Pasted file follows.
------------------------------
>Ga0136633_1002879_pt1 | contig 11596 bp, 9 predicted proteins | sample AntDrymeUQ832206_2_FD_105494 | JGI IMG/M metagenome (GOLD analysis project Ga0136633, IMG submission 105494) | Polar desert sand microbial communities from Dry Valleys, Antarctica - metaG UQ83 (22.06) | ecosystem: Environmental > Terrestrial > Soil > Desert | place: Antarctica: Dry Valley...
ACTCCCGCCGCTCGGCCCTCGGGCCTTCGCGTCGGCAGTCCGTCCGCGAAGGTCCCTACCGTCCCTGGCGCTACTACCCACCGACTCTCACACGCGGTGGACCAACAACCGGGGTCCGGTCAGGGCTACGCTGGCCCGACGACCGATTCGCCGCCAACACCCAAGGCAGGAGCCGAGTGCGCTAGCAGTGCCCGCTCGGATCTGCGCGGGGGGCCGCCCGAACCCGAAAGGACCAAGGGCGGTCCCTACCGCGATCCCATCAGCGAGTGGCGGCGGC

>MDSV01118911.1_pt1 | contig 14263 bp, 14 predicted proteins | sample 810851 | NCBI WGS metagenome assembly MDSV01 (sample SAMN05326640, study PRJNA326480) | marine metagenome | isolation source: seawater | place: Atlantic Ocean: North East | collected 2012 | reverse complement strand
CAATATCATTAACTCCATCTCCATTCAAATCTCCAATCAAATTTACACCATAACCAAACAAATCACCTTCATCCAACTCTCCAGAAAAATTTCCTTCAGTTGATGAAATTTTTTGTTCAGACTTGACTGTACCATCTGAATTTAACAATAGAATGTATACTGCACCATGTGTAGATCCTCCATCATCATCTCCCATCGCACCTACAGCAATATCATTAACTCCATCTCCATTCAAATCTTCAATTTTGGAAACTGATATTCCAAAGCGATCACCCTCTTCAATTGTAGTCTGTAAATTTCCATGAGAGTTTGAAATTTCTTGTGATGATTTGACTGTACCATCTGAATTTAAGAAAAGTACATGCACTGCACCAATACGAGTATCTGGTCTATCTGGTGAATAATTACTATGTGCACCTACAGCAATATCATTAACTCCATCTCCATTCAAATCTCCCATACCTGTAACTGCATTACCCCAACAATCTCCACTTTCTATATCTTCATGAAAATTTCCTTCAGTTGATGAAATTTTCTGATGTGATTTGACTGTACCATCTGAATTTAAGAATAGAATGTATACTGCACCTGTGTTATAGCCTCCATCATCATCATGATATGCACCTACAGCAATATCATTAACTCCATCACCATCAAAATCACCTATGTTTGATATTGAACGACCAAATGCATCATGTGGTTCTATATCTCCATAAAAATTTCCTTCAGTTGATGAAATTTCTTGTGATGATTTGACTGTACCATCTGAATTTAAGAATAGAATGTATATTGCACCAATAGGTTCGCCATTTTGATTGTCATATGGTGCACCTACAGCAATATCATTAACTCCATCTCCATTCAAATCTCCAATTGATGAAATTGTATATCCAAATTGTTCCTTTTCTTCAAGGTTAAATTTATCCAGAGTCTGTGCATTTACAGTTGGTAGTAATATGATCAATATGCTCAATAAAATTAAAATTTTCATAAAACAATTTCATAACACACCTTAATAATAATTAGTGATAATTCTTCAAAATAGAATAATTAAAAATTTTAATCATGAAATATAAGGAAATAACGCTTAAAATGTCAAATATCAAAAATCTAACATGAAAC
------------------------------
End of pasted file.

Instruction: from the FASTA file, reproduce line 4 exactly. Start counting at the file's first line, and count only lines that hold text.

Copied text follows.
CAATATCATTAACTCCATCTCCATTCAAATCTCCAATCAAATTTACACCATAACCAAACAAATCACCTTCATCCAACTCTCCAGAAAAATTTCCTTCAGTTGATGAAATTTTTTGTTCAGACTTGACTGTACCATCTGAATTTAACAATAGAATGTATACTGCACCATGTGTAGATCCTCCATCATCATCTCCCATCGCACCTACAGCAATATCATTAACTCCATCTCCATTCAAATCTTCAATTTTGGAAACTGATATTCCAAAGCGATCACCCTCTTCAATTGTAGTCTGTAAATTTCCATGAGAGTTTGAAATTTCTTGTGATGATTTGACTGTACCATCTGAATTTAAGAAAAGTACATGCACTGCACCAATACGAGTATCTGGTCTATCTGGTGAATAATTACTATGTGCACCTACAGCAATATCATTAACTCCATCTCCATTCAAATCTCCCATACCTGTAACTGCATTACCCCAACAATCTCCACTTTCTATATCTTCATGAAAATTTCCTTCAGTTGATGAAATTTTCTGATGTGATTTGACTGTACCATCTGAATTTAAGAATAGAATGTATACTGCACCTGTGTTATAGCCTCCATCATCATCATGATATGCACCTACAGCAATATCATTAACTCCATCACCATCAAAATCACCTATGTTTGATATTGAACGACCAAATGCATCATGTGGTTCTATATCTCCATAAAAATTTCCTTCAGTTGATGAAATTTCTTGTGATGATTTGACTGTACCATCTGAATTTAAGAATAGAATGTATATTGCACCAATAGGTTCGCCATTTTGATTGTCATATGGTGCACCTACAGCAATATCATTAACTCCATCTCCATTCAAATCTCCAATTGATGAAATTGTATATCCAAATTGTTCCTTTTCTTCAAGGTTAAATTTATCCAGAGTCTGTGCATTTACAGTTGGTAGTAATATGATCAATATGCTCAATAAAATTAAAATTTTCATAAAACAATTTCATAACACACCTTAATAATAATTAGTGATAATTCTTCAAAATAGAATAATTAAAAATTTTAATCATGAAATATAAGGAAATAACGCTTAAAATGTCAAATATCAAAAATCTAACATGAAAC